In 1975 music became a form of travel for me.  Part of that travel was a regular journey to the local record bar, where I could listen to the latest vinyl offerings.  I started to take risks and began moving away from the glam rock and top 40 boxes and found myself gravitating  toward the funk and soul section. There I found records with artist names that I had never heard of and exotic looking album covers; bands like Osibisa, who had a flying elephant on the cover!  This had to be worth a listen.  So I gave up on Schlager music and became a Soul fool!  The only thing the two had in common was the letter S!

Today’s choice is a cracker soul tune by William DeVaughn, from a bargain basement original, as advertised on TV, K-Tel record.

I still have a pair of flared jeans in the wardrobe I just know they’ll make a comeback. As for the long hair, that is another story!

William DeVaughn ‘Blood is thicker than water’

Soundtrack To My Youth – Part 1

Music can be a time capsule, but the meaning of the song or tunes also evolve with time.  I have chosen to trace some key events in my earlier life, from growing up in Switzerland through to moving to Australia in my early 20’s.  This soundtrack to my youth is a seven part series.

Becoming a teenager was all about small rebellions and one way to cause a ripple in my environment was to listen to my own choice of music.  I wanted to listen to stuff that wasn’t on the family radio.  In about 1972 my mother purchased a record player and we had a handful of LP’s, mainly easy listening and some light Jazz.  I remember that one of my favourite records was Dvorak’s Symphony No. 9 “From the New World”.  I played that and Louis Armstrong a lot.

Then something big happened, I got my own radio! Now I could listen to what I wanted whenever I wanted.  Mind you there wasn’t much on the radio in well behaved Switzerland in those days. There was the weekly Hit Parade, a must listen if you wanted to keep up with the kids at school.   Listening to music, was rarely about lyrics for me, as the music I listened to was mostly in English and I couldn’t understand anything beyond ‘yea yea’ and ‘I love you’.  But I could understand emotions and feelings,  most of all I got rock and roll. In 1974, I was 14 years of age, I discovered an American GI radio station from Berlin on my AM radio. Every week it presented an hour long rock n’ roll revival show, complete with old radio jingles from the 50’s.  I was hooked! One of the first LP’s I bought, and still have, is a Little Richard album which has a selection of hits on it plus some more obscure tracks.  I bought it for the two recognisable hits, but for me the stand out track was this slow bluesy, soulful number.  It also paved the way for my Soul music obsession which was to follow.

From an early age, music became a form of travel for me.  This had something to do with my mother who started to travel in the mid 1970’s.  Freshly divorced she went on to explore the world beyond the iron curtin and travelled to Hungary and Romania in 1973, returning back with folk music recordings.  This was a real eye opener form me.  There was a world outside my window waiting to be explored.  An idea that is still with me. My dear mother has since passed away but I still carry her philosophy that everyone is potentially good at heart.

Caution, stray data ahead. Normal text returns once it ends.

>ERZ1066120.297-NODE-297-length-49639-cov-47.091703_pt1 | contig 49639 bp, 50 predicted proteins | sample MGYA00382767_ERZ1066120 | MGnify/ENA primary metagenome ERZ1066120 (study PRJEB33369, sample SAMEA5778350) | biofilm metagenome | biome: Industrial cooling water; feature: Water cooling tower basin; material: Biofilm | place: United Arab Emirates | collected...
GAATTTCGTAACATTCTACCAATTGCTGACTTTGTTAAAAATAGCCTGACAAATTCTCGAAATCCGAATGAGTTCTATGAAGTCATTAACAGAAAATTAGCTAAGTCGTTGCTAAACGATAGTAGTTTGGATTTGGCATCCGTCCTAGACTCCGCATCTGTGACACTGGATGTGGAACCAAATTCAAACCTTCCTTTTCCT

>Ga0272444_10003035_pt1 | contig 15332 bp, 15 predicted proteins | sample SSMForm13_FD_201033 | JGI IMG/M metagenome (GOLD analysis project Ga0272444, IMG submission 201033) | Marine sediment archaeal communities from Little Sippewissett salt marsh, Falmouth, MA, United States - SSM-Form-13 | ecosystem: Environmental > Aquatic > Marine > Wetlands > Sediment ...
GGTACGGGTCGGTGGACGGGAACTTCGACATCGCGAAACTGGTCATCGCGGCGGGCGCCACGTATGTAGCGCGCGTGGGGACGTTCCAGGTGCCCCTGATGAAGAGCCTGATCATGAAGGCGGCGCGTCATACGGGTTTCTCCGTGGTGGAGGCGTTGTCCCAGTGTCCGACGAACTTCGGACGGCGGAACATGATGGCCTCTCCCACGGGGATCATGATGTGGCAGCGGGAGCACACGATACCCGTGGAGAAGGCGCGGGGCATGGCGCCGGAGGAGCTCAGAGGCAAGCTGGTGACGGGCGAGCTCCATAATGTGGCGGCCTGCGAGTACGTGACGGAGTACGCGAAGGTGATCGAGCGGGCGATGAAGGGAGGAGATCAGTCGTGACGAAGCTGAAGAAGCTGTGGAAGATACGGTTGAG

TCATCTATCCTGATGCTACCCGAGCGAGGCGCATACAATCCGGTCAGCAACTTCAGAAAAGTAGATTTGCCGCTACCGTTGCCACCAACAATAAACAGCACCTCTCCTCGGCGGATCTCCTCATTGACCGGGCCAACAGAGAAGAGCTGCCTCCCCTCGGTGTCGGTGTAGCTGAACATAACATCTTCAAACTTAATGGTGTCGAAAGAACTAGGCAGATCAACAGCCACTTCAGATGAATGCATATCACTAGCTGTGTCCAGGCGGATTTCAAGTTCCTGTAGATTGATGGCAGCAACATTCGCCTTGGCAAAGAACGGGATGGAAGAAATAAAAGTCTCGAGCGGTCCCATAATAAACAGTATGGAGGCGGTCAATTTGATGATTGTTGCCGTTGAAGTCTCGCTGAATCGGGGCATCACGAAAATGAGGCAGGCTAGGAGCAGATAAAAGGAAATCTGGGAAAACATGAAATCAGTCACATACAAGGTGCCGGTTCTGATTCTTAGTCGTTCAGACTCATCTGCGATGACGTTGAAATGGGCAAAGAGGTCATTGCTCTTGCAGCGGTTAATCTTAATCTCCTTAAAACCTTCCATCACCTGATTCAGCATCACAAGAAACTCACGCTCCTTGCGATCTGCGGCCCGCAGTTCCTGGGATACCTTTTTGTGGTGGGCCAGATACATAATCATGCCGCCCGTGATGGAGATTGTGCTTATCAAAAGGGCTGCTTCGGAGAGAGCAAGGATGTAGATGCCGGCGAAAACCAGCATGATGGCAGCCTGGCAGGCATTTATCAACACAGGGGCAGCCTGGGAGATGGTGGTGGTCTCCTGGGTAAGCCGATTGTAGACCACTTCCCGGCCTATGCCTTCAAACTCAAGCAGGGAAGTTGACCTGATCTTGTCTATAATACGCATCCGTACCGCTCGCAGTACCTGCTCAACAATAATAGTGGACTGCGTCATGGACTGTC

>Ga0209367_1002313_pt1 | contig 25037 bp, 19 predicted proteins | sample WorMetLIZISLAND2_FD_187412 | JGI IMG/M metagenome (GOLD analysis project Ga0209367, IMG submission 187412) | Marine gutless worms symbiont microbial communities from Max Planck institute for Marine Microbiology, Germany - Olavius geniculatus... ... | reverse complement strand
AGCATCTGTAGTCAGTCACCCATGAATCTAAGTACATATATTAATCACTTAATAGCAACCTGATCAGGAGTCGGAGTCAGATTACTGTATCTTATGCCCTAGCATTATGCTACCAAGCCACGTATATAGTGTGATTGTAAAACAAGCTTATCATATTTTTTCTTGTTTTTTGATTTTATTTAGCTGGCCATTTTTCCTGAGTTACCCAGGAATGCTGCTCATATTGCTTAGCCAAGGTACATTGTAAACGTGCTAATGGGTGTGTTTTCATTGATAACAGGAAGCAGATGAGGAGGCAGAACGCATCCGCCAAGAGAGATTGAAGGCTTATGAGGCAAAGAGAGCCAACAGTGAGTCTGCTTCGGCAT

Little Richard ‘Don’t deceive me’


Merci Marc!

There he was, climbing up a wall with a ladder to get a better view of what was on the other side. A quote stated something along the lines of ‘there are times you have to change the viewpoint to get the right image’.  This small image of photographer Marc Riboud demonstrating how he created some of his iconic photos, struck a chord with me.  I was in China visiting the 2010 exhibition: THE INSTINCTIVE MOMENT – A Retrospective, at the Shanghai Art Museum.  I was aware of his more famous photos, the Eiffel Tower painter, the woman placing the flower in the gun and the fabulously framed antique shop dealer photo from Beijing. These images by the renowned Magnum photographer were all there to see.

Shanghai was about to host the World Expo and the city was busy’ cleaning up’ its urban spaces.  This translated to, among other things, the destruction of many old, traditional neighbourhoods, the so-called Longtangs.  The homes were bulldozed and the occupants moved into new high-rise buildings.

Prior to seeing the Riboud exhibition, I snuck into an old Longtang neighbourhood that was in the process of being demolished.  To my surprise, there were still people living among the rubble, refusing to move. I spend a couple of hours taking photos and got out before I ran into trouble with the local authorities.

Having seen Riboud’s photos, many taken in China between 1957-2002, I kept thinking about that little photo of him looking over the wall.  This was a metaphor for me, to look beyond the obvious and to take some risks in my photography.  The next day I went back to the Longtang to take more photos.  As I wandered among the rubble, I saw it, a wall that prevented me from seeing what lay beyond it.  Instinctively I climbed it to look over.  The moment I had reached the top I saw a lone man cycling past a grand old house that was still standing. I lifted the camera and captured a photo that to this day I will remember as my Marc Riboud moment.

Merci Marc, you inspired me to focus closer on the moment and the emotions that can be found within that reality.

“Seeing is the paradise of the soul.”

Marc Riboud
(24.06.1923 – 30.08.2016)


‘Merci Marc’ by Roman W. Schatz, Shanghai 2010